Tuesday, May 15, 2007
Hot dip can turn cold
Mary soaks her aching body as often as she can in the 118 degree, once abandoned hot spring pits at Montezuma Castle outside the other, lesser known Las Vegas in New Mexico.
“I could sit here all day,” she said, clad in her required bathing suit and soothing a sore sciatic nerve in her left leg. “It makes everything, your whole body feel pretty good,” she said, even though the well has green, slimy walls and dark floaties in the mineral water.
Her companion waddles through chocolate brown mud alongside the baths hugging the main road, taking another sort of soul cleansing. He then rinses his dirty shell in 40 degree, mountain fresh water running through a creek before returning to Mary’s side.
Montezuma Resort and Hot Springs was built in 1882 for Santa Fe Railroad along the Santa Fe Trail that once brought expensive trade to the region by covered wagon.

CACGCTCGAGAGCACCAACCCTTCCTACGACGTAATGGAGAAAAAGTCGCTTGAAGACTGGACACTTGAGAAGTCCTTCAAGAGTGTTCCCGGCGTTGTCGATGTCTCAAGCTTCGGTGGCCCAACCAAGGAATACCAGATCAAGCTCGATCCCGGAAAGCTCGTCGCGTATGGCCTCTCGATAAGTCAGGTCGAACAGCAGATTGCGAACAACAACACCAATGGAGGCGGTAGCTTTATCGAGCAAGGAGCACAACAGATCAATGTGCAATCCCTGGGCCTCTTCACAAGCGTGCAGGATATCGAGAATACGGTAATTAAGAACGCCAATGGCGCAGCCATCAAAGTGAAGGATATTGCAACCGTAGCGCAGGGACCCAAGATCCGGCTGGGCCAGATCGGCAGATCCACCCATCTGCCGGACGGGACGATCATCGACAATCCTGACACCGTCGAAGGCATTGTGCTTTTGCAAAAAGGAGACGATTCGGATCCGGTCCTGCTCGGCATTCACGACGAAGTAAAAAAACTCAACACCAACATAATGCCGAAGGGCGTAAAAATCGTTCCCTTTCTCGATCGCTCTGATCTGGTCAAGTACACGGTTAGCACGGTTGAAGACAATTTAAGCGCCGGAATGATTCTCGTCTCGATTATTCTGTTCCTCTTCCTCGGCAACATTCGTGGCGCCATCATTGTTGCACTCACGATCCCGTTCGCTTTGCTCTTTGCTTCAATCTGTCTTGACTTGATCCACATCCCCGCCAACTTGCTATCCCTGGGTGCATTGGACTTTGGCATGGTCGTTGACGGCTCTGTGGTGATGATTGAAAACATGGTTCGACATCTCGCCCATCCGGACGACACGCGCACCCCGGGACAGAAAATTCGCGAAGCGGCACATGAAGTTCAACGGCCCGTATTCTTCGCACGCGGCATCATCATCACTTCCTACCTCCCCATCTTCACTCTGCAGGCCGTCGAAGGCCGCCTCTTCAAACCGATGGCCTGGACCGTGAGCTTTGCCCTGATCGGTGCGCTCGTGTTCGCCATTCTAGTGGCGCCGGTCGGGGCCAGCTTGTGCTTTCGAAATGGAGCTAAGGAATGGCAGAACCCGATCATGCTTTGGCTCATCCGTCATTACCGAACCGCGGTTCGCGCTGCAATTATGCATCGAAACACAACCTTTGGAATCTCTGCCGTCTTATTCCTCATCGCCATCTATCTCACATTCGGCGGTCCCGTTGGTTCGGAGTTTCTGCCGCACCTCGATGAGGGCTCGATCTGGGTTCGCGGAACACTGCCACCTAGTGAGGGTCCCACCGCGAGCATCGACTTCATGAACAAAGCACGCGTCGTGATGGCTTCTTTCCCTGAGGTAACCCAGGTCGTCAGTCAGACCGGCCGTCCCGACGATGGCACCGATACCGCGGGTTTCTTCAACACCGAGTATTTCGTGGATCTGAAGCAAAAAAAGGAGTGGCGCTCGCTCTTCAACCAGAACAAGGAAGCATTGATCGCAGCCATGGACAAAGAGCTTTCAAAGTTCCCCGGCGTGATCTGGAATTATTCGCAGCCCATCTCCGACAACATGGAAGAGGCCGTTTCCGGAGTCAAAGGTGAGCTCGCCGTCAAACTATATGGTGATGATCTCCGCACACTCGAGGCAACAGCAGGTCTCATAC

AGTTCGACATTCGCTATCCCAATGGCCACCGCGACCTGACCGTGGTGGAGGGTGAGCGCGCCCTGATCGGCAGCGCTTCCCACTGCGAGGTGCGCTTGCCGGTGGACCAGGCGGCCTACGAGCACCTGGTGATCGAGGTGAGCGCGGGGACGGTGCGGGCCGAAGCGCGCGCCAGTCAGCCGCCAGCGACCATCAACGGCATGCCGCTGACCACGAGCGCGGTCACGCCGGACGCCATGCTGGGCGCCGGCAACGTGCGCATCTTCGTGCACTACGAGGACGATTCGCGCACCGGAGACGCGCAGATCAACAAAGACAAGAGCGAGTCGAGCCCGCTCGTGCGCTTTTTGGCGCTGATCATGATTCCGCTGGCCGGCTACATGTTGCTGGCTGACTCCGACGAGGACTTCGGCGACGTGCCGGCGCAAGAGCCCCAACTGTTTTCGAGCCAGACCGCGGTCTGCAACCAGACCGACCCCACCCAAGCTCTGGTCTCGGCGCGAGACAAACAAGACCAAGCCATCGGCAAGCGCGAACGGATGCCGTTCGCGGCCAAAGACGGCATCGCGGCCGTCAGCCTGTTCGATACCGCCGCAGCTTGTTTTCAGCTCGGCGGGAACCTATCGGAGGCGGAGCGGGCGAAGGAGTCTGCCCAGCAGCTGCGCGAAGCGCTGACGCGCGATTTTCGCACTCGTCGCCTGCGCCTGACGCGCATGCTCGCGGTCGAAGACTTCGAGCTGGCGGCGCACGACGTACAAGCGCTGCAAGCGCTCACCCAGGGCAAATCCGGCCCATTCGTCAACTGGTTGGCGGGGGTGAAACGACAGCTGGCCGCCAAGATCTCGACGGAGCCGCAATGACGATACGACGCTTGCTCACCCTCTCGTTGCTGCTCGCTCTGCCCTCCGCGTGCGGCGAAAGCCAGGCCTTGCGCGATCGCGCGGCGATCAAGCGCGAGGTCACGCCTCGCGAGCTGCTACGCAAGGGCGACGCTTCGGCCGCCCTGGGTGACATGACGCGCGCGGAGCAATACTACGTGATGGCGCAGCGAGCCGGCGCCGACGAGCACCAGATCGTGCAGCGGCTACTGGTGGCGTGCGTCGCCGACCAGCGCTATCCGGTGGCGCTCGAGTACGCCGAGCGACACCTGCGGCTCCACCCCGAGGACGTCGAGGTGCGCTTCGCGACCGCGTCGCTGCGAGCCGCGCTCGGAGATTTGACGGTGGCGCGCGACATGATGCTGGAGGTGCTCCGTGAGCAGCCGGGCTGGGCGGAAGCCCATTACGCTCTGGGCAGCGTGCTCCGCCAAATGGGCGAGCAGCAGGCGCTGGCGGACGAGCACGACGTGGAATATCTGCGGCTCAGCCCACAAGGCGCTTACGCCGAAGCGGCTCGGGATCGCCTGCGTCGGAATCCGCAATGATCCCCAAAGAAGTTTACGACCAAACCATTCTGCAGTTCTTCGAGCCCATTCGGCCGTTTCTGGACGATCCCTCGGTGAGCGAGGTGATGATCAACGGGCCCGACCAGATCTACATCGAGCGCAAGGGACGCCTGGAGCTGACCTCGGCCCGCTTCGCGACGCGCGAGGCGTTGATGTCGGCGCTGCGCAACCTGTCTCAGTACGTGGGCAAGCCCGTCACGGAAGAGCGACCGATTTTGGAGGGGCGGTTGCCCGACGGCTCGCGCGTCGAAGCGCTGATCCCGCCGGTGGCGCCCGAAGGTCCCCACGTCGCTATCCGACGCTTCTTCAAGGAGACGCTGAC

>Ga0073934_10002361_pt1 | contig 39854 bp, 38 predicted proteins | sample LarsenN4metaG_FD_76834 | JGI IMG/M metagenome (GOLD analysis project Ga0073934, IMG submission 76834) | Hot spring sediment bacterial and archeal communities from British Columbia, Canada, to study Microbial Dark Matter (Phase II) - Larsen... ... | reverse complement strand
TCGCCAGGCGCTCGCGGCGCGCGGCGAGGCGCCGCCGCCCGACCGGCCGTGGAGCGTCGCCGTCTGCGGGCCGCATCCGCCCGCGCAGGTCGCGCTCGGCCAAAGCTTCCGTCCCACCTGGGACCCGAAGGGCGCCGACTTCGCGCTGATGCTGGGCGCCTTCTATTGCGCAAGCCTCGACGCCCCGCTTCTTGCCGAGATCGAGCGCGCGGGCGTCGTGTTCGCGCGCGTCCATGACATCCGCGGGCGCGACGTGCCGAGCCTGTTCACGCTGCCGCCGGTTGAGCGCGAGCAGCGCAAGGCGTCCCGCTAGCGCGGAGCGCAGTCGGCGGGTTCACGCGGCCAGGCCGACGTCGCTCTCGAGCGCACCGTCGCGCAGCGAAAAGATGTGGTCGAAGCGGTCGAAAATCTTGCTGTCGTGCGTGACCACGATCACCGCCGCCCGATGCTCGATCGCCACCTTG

This Las Vegas, founded in 1832, now has an economy that suffers dearly from the decline of the railroad era. The boom left behind more than 900 historic buildings representing nearly every construction style in America.
After falling into disrepair, the Victorian castle became the first property west of the Mississippi River to become a concern in 1997 of the Save America’s Treasures program. It was resurrected in a multimillion dollar renovation by the Armand Hammer United World College, which now operates an exclusive high school on the site for international students.
While the local tourism office promotes tours of the castle, the school’s cold-spritied security guards will tell visitors to immediately leave the property unless they want a peek inside an unusual small chapel that is lit inside by a bunch of large prisms.
Public tours of the old brick hotel are offered for one hour on just a handful of dates each summer.
The springs, however, are open to the public at its own risk. The guards stop by here frequently, too, to make sure that no one is dipping in the nude.